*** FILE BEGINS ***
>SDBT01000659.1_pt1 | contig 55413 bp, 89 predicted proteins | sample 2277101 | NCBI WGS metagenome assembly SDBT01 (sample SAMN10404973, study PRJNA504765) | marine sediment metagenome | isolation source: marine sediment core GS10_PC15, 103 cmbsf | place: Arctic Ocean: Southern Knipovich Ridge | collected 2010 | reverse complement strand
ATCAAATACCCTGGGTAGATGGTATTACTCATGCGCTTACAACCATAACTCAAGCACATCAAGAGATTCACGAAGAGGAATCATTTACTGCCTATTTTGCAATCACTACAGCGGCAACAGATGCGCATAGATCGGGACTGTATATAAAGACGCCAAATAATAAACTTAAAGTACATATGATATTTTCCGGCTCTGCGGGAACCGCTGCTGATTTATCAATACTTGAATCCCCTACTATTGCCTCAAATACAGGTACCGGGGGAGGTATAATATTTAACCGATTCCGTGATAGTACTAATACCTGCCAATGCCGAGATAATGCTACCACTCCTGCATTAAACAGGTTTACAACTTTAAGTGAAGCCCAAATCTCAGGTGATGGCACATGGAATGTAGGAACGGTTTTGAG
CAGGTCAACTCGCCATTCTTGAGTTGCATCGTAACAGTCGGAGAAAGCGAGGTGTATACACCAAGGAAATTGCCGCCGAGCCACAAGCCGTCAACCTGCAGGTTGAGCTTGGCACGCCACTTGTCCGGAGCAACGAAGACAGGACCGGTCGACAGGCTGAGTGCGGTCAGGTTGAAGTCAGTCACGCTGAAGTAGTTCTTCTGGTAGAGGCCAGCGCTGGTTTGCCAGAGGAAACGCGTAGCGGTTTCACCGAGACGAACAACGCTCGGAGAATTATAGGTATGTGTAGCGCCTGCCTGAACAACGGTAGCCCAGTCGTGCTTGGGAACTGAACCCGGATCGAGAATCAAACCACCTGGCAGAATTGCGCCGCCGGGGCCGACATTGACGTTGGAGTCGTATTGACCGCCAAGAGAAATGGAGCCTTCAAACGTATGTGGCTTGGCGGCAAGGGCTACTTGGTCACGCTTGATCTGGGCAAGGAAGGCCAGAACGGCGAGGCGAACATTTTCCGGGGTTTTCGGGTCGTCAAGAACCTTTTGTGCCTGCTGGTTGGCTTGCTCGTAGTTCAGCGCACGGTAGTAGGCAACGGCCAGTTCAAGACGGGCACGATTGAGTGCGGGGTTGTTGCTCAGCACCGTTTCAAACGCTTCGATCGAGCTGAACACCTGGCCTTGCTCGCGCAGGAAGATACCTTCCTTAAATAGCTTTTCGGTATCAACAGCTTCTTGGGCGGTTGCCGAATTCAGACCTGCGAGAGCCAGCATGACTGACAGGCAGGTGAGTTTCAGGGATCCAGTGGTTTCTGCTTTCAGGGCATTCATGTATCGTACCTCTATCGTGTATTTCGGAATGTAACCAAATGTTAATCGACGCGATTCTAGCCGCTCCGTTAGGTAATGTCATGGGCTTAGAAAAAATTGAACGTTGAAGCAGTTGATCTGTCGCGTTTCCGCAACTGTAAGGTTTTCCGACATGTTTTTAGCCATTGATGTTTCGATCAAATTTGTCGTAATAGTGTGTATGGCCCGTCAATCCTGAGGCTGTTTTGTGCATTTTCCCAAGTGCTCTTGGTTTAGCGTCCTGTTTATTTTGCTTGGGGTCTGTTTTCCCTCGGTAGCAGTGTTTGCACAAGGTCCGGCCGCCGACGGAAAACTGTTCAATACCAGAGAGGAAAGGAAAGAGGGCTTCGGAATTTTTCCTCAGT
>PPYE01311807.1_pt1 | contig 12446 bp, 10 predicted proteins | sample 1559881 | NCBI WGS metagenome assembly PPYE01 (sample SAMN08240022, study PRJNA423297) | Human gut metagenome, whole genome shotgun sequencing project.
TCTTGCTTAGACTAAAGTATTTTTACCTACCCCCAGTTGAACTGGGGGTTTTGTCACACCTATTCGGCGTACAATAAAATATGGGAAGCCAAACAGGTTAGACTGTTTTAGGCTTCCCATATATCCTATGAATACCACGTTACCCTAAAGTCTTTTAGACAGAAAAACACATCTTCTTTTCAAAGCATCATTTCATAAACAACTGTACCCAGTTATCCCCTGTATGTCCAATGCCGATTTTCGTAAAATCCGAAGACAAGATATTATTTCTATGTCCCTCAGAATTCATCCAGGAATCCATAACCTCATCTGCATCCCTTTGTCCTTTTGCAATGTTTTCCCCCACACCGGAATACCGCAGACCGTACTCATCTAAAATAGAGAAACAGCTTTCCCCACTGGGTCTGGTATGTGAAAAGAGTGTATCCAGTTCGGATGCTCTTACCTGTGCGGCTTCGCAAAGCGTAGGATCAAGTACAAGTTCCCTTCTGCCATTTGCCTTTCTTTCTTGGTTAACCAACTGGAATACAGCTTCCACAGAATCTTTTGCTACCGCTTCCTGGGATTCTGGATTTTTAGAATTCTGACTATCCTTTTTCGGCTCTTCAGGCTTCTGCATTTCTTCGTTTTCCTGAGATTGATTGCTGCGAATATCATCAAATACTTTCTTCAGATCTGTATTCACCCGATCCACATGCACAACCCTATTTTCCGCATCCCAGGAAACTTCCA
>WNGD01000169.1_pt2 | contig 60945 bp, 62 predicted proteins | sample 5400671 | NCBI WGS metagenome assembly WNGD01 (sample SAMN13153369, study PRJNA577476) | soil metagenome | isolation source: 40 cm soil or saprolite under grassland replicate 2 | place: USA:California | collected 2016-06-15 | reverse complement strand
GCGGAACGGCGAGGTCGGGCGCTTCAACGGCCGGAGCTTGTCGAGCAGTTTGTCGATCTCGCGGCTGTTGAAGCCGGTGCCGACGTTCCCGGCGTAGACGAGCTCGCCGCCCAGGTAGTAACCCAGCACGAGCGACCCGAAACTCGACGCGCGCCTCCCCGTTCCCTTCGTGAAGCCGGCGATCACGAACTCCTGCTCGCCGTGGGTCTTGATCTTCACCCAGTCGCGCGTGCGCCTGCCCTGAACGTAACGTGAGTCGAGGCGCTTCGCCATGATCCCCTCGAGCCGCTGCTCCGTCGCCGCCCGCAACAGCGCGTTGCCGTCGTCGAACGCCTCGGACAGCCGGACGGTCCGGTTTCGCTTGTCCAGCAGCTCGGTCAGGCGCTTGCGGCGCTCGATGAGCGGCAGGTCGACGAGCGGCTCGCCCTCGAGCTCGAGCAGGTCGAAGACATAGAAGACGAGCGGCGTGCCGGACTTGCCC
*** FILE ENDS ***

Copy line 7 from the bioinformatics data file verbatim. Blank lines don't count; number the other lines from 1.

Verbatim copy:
GCGGAACGGCGAGGTCGGGCGCTTCAACGGCCGGAGCTTGTCGAGCAGTTTGTCGATCTCGCGGCTGTTGAAGCCGGTGCCGACGTTCCCGGCGTAGACGAGCTCGCCGCCCAGGTAGTAACCCAGCACGAGCGACCCGAAACTCGACGCGCGCCTCCCCGTTCCCTTCGTGAAGCCGGCGATCACGAACTCCTGCTCGCCGTGGGTCTTGATCTTCACCCAGTCGCGCGTGCGCCTGCCCTGAACGTAACGTGAGTCGAGGCGCTTCGCCATGATCCCCTCGAGCCGCTGCTCCGTCGCCGCCCGCAACAGCGCGTTGCCGTCGTCGAACGCCTCGGACAGCCGGACGGTCCGGTTTCGCTTGTCCAGCAGCTCGGTCAGGCGCTTGCGGCGCTCGATGAGCGGCAGGTCGACGAGCGGCTCGCCCTCGAGCTCGAGCAGGTCGAAGACATAGAAGACGAGCGGCGTGCCGGACTTGCCC